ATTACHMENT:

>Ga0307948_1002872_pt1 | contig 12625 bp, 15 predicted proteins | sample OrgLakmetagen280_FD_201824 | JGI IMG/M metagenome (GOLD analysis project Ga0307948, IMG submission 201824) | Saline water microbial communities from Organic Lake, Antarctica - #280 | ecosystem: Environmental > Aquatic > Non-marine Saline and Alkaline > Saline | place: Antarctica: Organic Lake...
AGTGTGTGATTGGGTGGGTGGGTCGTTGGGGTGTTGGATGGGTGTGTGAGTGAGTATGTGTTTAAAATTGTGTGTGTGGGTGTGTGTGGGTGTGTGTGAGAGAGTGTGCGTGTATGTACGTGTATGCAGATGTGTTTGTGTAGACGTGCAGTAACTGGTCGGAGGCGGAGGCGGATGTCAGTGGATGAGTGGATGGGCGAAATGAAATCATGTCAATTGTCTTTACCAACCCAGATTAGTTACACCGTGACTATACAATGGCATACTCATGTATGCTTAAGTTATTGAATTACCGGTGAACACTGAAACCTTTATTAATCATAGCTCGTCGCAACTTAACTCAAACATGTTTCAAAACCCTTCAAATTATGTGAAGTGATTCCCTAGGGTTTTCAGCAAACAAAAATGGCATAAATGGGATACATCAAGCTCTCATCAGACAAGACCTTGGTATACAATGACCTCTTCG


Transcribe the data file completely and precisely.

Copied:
>Ga0307948_1002872_pt1 | contig 12625 bp, 15 predicted proteins | sample OrgLakmetagen280_FD_201824 | JGI IMG/M metagenome (GOLD analysis project Ga0307948, IMG submission 201824) | Saline water microbial communities from Organic Lake, Antarctica - #280 | ecosystem: Environmental > Aquatic > Non-marine Saline and Alkaline > Saline | place: Antarctica: Organic Lake...
AGTGTGTGATTGGGTGGGTGGGTCGTTGGGGTGTTGGATGGGTGTGTGAGTGAGTATGTGTTTAAAATTGTGTGTGTGGGTGTGTGTGGGTGTGTGTGAGAGAGTGTGCGTGTATGTACGTGTATGCAGATGTGTTTGTGTAGACGTGCAGTAACTGGTCGGAGGCGGAGGCGGATGTCAGTGGATGAGTGGATGGGCGAAATGAAATCATGTCAATTGTCTTTACCAACCCAGATTAGTTACACCGTGACTATACAATGGCATACTCATGTATGCTTAAGTTATTGAATTACCGGTGAACACTGAAACCTTTATTAATCATAGCTCGTCGCAACTTAACTCAAACATGTTTCAAAACCCTTCAAATTATGTGAAGTGATTCCCTAGGGTTTTCAGCAAACAAAAATGGCATAAATGGGATACATCAAGCTCTCATCAGACAAGACCTTGGTATACAATGACCTCTTCG